Not so long ago Apple made the biggest change in its iPhones by finally hearing the requests of the geeks all over the world and making the iPhone 5… bigger. The old iPhones had 3.5-inch screens, and perhaps that was a good size back in 2007-2010, but since 2011, people prefer 4-inch and bigger screens, and now Apple has finally made an iPhone that meets this demand.
Of course, the bigger screen wasn’t the only thing updated in the new iPhone 5. It was redesigned, too, getting an aluminum body instead of the vulnerable glass that was used in the iPhone 4S, so it became much lighter and shatterproof.
Let’s now see what else was changed in the new iPhone 5. Do these changes make Apple’s new phone more competitive on the market?
As I’ve mentioned above, the iPhone 5 now has a bigger display. Unfortunately, it’s not as big as that of Samsung’s famous Galaxy S2 or S3, but we have to admit that getting rid of the old 3.5 inches and making a 4-inch screen was a step forward for Apple, at least the display now holds 5 rows of apps instead of 4. On the other hand, the screen lost in pixel density after getting bigger – the resolution of the displays of the iPhone 4 and 4S was 640 x 960 pixels, and the iPhone 5’s is 640 x 1136, providing worse pixel density at 326 ppi against 330 ppi. However, this difference is too small, and human eyes won’t notice it at all.
The iPhone 5 comes with iOS 6 pre-installed, while both old iPhones have iOS 5 on board. Apple managed to make many useful improvements in the new iOS, but many bugs remained unfixed. Among the nice improvements we can mention the Safari browser, which works very fast and comes with the new iCloud Tabs feature that allows keeping tabs in sync across all devices. There’s also a new photo sharing feature (Shared Photo Stream), updated Notification Center and video chat (which isn’t much used, however). As for Siri, she can now make a restaurant reservation, tell you sports games scores and understand your speech even better.
All three iPhones have similar batteries with slight differences, the one on the old iPhone 4 being the best among them. Don’t be surprised! The fourth generation iPhone has weaker features and a smaller screen, so its 1420mAh battery provides even better talk- and stand-by time than that of the iPhone 5. Perhaps Apple should have armed its new flagship with a more powerful battery, but even with this one, ~8 hours of talk-time and 225 hours of stand-by are enough for most users, even if it’s not a big improvement over the older iPhones.
In terms of hardware, the iPhone 5 is much ahead of Apple’s older devices, coming with a dual-core processor clocked at 1.2GHz against the dual-core 1 GHz Cortex-A9 of the iPhone 4S and the even worse single-core 1000 MHz CPU of the iPhone 4. The amount of RAM in the iPhone 5 is twice bigger than in its predecessors – 1GB against 512MB, which also ensures flawless performance.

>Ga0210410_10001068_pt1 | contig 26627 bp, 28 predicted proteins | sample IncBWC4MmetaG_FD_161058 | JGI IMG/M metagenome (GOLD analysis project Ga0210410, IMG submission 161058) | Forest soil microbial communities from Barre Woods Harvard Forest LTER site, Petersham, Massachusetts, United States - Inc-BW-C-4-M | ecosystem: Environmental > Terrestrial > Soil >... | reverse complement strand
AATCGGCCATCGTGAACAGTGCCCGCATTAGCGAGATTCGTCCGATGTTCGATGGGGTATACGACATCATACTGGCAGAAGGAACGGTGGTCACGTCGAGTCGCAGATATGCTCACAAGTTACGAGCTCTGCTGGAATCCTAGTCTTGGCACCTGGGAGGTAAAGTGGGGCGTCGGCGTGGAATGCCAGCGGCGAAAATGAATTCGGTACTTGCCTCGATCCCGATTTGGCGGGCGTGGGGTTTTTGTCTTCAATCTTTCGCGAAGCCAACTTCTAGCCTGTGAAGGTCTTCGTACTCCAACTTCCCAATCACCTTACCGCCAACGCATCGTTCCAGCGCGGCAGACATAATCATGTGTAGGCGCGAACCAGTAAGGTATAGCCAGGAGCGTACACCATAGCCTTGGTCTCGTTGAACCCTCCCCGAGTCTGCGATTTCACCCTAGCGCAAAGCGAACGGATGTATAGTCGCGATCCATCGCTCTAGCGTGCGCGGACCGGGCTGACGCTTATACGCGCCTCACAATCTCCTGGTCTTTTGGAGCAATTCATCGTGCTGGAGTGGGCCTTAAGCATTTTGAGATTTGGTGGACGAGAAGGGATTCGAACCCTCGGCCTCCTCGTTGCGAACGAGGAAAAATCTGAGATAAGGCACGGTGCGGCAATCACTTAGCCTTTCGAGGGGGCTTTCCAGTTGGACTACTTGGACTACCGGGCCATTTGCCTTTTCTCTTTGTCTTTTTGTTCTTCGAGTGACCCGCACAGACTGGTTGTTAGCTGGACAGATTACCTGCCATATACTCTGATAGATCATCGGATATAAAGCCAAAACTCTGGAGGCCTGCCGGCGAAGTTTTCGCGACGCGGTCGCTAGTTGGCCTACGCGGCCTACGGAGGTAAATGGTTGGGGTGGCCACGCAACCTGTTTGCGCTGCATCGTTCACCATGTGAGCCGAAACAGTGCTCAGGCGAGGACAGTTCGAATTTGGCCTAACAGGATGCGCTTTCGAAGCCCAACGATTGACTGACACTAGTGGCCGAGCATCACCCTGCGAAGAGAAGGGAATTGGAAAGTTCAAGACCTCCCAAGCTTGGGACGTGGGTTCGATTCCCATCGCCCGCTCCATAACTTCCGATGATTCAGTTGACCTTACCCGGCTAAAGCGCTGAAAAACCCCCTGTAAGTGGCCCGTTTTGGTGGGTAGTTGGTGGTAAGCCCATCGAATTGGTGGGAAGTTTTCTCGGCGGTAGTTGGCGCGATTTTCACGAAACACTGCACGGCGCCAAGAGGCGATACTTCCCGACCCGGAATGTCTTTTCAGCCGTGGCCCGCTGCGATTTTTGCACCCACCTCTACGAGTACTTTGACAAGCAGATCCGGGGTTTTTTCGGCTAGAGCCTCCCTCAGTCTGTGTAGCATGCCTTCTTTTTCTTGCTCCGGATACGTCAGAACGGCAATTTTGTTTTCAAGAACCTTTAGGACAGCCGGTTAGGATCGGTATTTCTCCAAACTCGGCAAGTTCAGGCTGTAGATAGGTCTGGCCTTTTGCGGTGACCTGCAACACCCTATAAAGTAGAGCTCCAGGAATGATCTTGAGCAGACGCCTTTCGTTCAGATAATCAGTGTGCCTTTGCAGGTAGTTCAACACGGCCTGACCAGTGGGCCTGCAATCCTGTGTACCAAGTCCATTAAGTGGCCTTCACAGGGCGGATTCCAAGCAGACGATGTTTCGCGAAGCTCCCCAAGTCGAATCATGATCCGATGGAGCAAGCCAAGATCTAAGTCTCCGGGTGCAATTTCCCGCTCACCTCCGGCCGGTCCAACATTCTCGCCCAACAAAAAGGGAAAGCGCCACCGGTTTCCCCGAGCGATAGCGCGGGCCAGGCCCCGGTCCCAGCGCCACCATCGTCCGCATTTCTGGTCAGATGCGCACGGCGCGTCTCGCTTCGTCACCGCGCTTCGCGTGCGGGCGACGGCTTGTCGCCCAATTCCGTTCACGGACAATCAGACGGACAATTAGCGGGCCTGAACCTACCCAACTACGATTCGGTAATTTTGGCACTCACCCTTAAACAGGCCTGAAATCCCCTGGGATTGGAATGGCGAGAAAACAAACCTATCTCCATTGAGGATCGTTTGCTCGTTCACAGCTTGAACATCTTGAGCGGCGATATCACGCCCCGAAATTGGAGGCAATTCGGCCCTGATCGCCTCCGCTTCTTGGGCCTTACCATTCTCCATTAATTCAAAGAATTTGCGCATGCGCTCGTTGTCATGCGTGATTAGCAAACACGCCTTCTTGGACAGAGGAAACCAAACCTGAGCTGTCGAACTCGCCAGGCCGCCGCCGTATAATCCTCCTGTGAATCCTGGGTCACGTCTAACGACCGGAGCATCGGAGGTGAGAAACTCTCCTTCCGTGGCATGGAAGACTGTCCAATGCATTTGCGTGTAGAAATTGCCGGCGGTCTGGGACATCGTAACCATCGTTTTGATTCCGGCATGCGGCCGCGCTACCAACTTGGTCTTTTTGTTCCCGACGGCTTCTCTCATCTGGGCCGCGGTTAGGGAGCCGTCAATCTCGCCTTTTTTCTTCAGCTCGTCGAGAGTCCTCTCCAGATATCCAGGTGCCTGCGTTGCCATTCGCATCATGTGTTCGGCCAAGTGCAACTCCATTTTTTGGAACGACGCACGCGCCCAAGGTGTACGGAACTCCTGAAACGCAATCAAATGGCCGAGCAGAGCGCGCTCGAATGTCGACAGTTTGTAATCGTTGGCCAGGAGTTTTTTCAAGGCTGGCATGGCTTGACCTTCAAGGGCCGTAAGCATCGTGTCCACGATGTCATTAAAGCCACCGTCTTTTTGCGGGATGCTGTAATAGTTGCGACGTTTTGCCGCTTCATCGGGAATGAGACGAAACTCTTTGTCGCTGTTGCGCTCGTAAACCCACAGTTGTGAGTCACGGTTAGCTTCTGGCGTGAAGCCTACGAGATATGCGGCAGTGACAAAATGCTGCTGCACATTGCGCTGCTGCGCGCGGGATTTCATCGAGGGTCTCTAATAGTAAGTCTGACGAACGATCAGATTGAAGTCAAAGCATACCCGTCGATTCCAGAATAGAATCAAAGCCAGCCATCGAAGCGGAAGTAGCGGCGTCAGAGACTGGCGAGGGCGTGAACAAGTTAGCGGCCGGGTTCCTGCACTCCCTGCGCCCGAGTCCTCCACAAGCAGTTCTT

By the way, none of the iPhones has any SD slots, which is a big disadvantage for all of them. Most geeks thought Apple would add a microSD slot in the iPhone 5, but alas.
The iPhone 4 has a 5MP camera, but both the 4S and the 5 come with 8MP ones, with the same LED flash, the same aperture size of F2.4 and the ability to shoot 1920 x 1080 pics. However, the camera of the iPhone 5 has a number of additional features like High Dynamic Range mode (HDR), plus it makes better panoramic images, so it has definitely been improved since the 4S.
The price of the new iPhone 5 is perhaps its biggest problem. The SIM-free iPhone 4 can be bought for about £250 (~$400); its successor is sold for about £340 (~$550), while the iPhone 5 costs about £650-700 ($1000+), which seems to be too expensive for a phone that doesn’t have too many improvements over its older versions. Even in the UK where almost all high-end smartphones come for free on 2-year contracts, the iPhone 5 is sold for £150 (~$240) via some mobile operators. Of course, there are free offers, too, but the monthly fees are rather high – the cheapest O2 deals start from £46 (~$75) per month, and the other operators have even higher prices. Even Samsung’s Galaxy S3, which is thought to be the best phone on the market, costs less.
The Apple iPhone 5 has a number of improvements (including a bigger display, a better camera, updated Siri and others) over the older iPhones, which make it quite a decent device. But does this mean it is cool enough to be paid £650-700 for? Well, if you’re going to buy your first smartphone after using a feature phone for a long time, or if you’re an Apple fan, the iPhone 5 will definitely be a better choice than any of its predecessors (if you can afford it of course!). But the truth is – the iPhone 5 isn’t the best phone on the market. So if you already own a high-end Android phone like the Samsung Galaxy S2/S3 or Nokia’s Windows Phone-based Lumia phones, don’t bother thinking of buying the new iPhone.